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Books for Summer Cooks
By Mary Ann Smyth

Summer is here once again, and not a minute too soon. Time to drag out the grill, clean it up and start cooking. But maybe you're tired of the same old, same old. Like something new? If you're like most of us, you can't seem to get beyond the traditional chicken with bottled barbecue sauce, corn on the cob wrapped in foil, hot dogs or soy dogs, along with the usual hamburgers. Toss in potato salad, coleslaw, green salad with bottled dressing, baked beans and home baked cupcakes for dessert. All good food. But come on. Can't we do better? Have our friends clamoring for an invite to our next cookout, or picnic? Sure we can. Here are the cookbooks to give us inspiration, and fervent thank you's from our guests.

An introduction to Picnics and Barbecues: In The Kitchen With Bob, tells us it's likely that picnics originated in France (where the word 'picquer' means to pick at food). No doubt, these informal meals made it via the Channel to England - there, the earliest picnics noted were hunting feasts in the 14th Century! The word 'barbecue' may have originated in Haiti where 'barbacoa' means 'grill'. The theory is that pirates and other rogues roaming the Caribbean brought this cooking technique to the shores of Louisiana. Or it could have been French settlers using a method called 'de barbe et queue' (which means 'from whiskers to tail'), while spit roasting an entire animal over an open fire. Or maybe the technique arrived from Mexican rancheros in California and the Southwest. Regardless, Bob Bowersox wishes you to celebrate the magical season of summer with a picnic or barbecue. I echo his words 'Bon Appetit!'

Bob's cookbook is chock full of recipes for summer entertaining or that family meal outdoors. Mouthwatering photographs accompany them. Had me rummaging for the grilling utensils I put away when weather put a stop to outdoor dining last year. 'Cold asparagus with minted mayonnaise, grilled tomato and onion soup, roast beef and potato salad' all sound like winners to me for a picnic. Bob's tips for the best ever barbecues include 'grilled chicken wrapped with green onions, summer s best pizza, and cilantro shrimp'. And how about 'Kahlua soaked berries with toasted pound cake' to top off an amazing meal!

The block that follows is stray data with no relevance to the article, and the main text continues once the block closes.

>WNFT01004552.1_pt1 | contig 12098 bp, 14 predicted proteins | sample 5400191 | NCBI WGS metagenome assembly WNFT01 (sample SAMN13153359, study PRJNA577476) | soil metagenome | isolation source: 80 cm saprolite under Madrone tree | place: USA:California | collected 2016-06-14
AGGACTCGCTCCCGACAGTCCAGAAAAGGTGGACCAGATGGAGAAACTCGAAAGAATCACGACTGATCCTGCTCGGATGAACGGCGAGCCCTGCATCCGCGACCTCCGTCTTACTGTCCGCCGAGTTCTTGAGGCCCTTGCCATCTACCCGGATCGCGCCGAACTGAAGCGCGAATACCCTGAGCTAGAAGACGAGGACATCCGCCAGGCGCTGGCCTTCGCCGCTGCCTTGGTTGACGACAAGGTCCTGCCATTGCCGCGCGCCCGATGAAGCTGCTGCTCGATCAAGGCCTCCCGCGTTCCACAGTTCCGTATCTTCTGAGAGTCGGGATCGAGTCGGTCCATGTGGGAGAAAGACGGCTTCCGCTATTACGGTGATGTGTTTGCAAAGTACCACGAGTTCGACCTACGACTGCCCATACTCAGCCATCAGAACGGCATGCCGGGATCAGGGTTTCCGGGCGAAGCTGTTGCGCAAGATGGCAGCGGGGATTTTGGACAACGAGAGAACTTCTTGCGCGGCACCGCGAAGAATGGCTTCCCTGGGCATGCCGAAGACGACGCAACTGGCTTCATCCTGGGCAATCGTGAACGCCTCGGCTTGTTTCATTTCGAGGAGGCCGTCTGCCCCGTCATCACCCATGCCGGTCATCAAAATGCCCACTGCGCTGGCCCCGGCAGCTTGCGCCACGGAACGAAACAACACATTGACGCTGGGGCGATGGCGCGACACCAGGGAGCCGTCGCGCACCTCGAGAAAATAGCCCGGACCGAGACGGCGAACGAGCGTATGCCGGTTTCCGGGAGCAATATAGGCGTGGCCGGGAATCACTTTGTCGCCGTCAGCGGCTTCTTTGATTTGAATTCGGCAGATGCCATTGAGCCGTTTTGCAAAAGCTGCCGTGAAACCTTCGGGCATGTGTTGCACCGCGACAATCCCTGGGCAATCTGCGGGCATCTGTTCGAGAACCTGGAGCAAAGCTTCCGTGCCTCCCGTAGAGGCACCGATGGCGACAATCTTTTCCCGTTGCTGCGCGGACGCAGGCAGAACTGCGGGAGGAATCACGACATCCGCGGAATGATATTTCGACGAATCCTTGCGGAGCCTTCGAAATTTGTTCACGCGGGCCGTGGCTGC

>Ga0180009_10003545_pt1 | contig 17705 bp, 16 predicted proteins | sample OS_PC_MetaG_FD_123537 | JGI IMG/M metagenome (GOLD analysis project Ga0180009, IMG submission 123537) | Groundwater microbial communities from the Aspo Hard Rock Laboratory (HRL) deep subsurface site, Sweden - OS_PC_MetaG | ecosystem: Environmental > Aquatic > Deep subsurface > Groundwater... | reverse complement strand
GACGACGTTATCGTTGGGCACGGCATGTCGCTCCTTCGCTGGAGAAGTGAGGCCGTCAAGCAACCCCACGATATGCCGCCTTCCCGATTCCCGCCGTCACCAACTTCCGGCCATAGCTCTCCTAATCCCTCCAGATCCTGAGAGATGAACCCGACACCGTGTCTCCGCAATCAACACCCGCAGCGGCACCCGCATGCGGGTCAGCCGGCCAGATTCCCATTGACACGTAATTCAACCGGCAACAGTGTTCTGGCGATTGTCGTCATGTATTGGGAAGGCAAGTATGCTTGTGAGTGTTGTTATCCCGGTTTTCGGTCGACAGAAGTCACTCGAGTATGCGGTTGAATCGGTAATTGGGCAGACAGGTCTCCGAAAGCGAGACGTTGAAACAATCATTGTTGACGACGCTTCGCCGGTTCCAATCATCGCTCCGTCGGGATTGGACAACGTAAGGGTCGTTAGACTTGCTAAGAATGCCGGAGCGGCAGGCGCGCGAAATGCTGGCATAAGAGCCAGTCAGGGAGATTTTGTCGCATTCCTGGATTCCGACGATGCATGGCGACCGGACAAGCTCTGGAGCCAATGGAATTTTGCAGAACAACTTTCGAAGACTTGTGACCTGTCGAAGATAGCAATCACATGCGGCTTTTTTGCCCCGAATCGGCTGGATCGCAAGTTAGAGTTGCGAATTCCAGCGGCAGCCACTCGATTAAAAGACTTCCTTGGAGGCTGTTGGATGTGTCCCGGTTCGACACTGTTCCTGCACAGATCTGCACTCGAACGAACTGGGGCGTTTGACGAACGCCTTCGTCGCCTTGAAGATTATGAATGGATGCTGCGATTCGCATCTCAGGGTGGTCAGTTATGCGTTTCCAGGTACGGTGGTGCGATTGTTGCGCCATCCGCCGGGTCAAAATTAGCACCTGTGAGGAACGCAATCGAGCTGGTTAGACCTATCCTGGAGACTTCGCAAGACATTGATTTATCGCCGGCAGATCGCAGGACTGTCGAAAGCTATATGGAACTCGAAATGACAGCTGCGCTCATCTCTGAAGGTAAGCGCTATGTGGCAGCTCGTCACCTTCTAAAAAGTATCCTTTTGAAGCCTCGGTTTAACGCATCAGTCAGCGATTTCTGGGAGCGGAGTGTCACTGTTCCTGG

Charles Pierce's burgers - comfort food is a small book, but oh-what-burgers! There is a lovely introduction with the author's favorite meat, tips on grilling and handling the food for health's sake; also a page with weights and measures in American and European numbers. Pierce's recipes include 'the American burger, the Delmonico' (who doesn't remember the steak with that scrumptious Biarnaise sauce?), 'goat cheese and black olive stuffed burgers, Roquefort and toasted walnut burgers'. He hasn't forgotten those of us who don't eat meat, with 'veggie burgers with sprouts and salmon burgers on potato crisps'. A final section contains recipes for relishes, salsas, homemade ketchup and sauces.

Next comes Born To Grill : An American Celebration by Cheryl Alters Jamison and Bill Jamison. Bon Appetit calls the Jamisons the King and Queen of Grilling; quite an accolade! Their introduction claims that Americans didn't invent outdoor cooking, but deserve much of the credit for making it fun. Beware - no succulent photos, just neat illustrations; but reading the lists of ingredients is enough to fire up the imagination and taste buds. This book is loaded with info and advice on proper grilling, necessary tools, etc.. The first section contains ideas for rubs, pastes, sauces and mustards. Then to the food. I didn't need a photo to make me wish I had 'Margarita Shrimp Skewers' to nibble while I write this. 'Tortillas and Pizzas, Hot burgers and Haute Dogs, Serious Steaks, Party Perfect Pork, Lamb and Veal and Venison, Fowl Play, Sizzling Fish and Shellfish'; a meat for everyone to grill and enjoy. Then on to 'Veggies, Salads, Pastas and Other Delights'. Even 'S'Mores and More'.

Deborah Madison's Local Flavors: Cooking and Eating from America's Farmers' Markets contains all kinds of vegetables raised in the United States, with scrumptious recipes, appetizing photos and delightful illustrations. Some of the combinations raised my eyebrows, but on perusal I decided that they were good marriages. From 'Greens Wild & Domestic' through 'Cabbages, Kales and Other Crucifers' and on to 'Eggs & Cheese', this cookbook takes the reader on a tour of the market aisles, giving exciting recipes to use the earth's bounty.

Try 'Shell Beans and Summer Vegetables' stewed in their own juices! The section on 'Small Tender Fruits (Berries, Grapes and Figs) and Stone Fruits' captured my heart and taste buds with recipes for 'Blueberry and Lavender Compote, Greg's Huckleberry Pie, and Fresh Grape Juice with Lemon Verbena'. The 'Cherry Almond Loafcake' combined two of my favorite flavors. How about 'Apricots Baked in Parchment'? 'Plum Kuchen' would be wonderful served warm with a scoop of hand cranked vanilla ice cream.